There are a lot of discussions, especially among fellow designers over the difference between art and graphic design. The consensus is pretty much that they have different functions. Although they both deal with aesthetics, they serve different purposes. Graphic design is primarily about communicating visually. Art is concerned with the expression of the artist.
I agree, generally, but I think there's more to it. And I don't agree that art is simply an expression of the artist.
Art is universal, while graphic design is specific. What I mean is that art is producing something creative with great skill and ability. For instance, a programmer who does creative programming with great skill and attention is doing it as an art. On the other hand, graphic design is the art of producing commercial communication. That's why some illustrations are both graphic design and art. See the work of Howard Pyle or Norman Rockwell. Both have done commercial projects, but their work is also considered great museum-quality artwork.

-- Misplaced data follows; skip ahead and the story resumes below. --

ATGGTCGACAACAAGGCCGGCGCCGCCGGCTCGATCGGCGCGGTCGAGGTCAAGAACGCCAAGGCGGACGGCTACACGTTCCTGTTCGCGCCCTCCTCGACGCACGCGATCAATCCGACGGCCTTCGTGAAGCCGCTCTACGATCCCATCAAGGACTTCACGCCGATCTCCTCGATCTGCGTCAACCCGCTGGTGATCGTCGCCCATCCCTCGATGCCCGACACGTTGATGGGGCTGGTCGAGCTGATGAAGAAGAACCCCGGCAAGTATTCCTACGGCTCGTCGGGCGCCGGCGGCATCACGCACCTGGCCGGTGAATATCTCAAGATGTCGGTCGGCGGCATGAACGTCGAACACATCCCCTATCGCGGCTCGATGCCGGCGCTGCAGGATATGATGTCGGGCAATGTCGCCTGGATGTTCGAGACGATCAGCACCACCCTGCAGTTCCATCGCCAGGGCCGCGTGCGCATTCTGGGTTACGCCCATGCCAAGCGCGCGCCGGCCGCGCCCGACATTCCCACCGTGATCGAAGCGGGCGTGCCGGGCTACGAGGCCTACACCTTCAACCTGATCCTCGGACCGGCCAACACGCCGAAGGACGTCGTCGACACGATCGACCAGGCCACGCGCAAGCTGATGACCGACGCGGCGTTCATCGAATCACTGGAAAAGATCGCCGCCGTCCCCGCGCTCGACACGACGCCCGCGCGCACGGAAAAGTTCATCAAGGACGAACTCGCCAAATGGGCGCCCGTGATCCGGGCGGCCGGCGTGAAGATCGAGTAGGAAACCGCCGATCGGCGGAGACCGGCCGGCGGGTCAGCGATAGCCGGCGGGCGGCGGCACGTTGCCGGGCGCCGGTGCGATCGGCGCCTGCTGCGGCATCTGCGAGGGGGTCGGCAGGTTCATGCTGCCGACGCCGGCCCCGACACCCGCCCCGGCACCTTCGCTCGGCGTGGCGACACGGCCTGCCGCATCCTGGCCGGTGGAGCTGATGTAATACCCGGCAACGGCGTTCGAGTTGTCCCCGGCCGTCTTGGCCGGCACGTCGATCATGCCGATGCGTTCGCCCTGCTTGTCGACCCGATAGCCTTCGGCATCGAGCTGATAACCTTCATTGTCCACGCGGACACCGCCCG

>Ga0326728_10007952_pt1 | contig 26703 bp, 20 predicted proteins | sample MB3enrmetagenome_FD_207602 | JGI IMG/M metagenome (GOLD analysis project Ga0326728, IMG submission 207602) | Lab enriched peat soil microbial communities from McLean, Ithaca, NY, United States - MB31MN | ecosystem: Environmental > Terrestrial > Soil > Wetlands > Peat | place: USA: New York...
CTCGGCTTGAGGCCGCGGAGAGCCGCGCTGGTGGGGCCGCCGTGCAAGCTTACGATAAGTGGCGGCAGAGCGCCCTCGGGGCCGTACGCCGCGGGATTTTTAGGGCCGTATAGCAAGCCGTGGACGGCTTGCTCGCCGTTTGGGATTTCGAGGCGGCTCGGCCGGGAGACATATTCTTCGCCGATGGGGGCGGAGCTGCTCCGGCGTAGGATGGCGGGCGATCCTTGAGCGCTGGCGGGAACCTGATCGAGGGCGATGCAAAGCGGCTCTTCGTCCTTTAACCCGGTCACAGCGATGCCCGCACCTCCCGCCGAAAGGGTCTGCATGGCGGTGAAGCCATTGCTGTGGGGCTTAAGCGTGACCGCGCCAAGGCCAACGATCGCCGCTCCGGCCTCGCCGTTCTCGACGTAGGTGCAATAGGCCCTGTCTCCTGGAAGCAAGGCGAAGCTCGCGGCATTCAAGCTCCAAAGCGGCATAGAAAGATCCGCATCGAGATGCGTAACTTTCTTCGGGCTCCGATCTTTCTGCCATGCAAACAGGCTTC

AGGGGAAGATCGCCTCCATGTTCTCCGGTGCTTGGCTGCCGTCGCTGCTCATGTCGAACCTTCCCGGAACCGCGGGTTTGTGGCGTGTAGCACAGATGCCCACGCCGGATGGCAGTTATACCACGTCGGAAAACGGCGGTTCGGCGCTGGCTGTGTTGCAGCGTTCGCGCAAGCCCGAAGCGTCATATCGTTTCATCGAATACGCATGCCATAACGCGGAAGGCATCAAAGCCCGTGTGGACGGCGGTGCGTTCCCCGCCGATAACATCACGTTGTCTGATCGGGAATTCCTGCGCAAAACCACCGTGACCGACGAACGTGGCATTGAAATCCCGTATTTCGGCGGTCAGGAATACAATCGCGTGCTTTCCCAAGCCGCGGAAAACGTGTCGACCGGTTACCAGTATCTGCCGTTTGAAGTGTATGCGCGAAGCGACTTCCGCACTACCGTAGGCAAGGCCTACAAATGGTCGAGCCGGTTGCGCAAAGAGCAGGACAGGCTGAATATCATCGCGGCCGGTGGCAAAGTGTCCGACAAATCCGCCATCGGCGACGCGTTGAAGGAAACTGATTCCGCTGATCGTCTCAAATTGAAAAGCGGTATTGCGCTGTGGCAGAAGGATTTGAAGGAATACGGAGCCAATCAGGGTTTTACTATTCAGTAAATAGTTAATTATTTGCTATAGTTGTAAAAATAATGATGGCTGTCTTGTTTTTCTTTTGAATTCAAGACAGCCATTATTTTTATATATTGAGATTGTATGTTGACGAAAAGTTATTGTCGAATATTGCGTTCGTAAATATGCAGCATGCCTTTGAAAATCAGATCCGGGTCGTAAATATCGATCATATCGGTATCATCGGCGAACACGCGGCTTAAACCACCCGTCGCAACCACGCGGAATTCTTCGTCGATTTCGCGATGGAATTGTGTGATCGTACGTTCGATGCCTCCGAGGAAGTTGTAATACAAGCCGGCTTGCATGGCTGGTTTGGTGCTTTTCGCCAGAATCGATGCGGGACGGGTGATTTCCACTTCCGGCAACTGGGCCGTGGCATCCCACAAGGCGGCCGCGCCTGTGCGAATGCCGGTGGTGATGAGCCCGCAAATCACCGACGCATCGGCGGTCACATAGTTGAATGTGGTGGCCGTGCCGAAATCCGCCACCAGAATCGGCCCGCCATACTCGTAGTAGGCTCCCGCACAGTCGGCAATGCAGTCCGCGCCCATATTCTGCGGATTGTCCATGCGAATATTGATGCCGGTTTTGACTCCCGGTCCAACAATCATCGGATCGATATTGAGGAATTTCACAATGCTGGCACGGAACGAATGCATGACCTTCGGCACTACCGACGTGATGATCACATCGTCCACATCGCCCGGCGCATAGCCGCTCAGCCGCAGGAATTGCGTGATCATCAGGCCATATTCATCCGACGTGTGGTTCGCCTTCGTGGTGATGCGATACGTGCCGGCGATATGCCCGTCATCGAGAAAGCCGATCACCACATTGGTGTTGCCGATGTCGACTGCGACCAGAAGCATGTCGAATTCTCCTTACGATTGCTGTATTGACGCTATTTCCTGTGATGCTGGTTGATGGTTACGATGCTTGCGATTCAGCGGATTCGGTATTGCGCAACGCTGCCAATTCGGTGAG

Another difference is the intent of the work. Art is done for entertainment purposes (delight, repulse, enlighten, or thrill). Graphic design is done for commercial purposes (sell a product, idea, or brand). (Now, selling doesn't have to involve money, but it does involve active persuasion.)
Art's value is in the quality of the artwork itself. Graphic design's value is in the effectiveness it brings to what it's selling. If art fails to entertain, it doesn't achieve it's purpose. Following, graphic design must communicate a persuasive message to be considered effective.
Can art be used to sell an idea? I suppose so. But that doesn't change it's value as a work for entertainment. Art that sells ideas or concepts, but doesn't entertain, is usually called graphic design. But graphic design that sells ideas or concepts, and yet entertains can be called art (usually at some point in the future). See the work of Toulouse-Lautrec for instance.
Can graphic design be entertaining without being persuasive? Well, let me put it this way: If graphic design doesn't communicate what it's selling it may be nice artwork, but it certainly isn't effective design — which is the point of differentiating art from graphic design.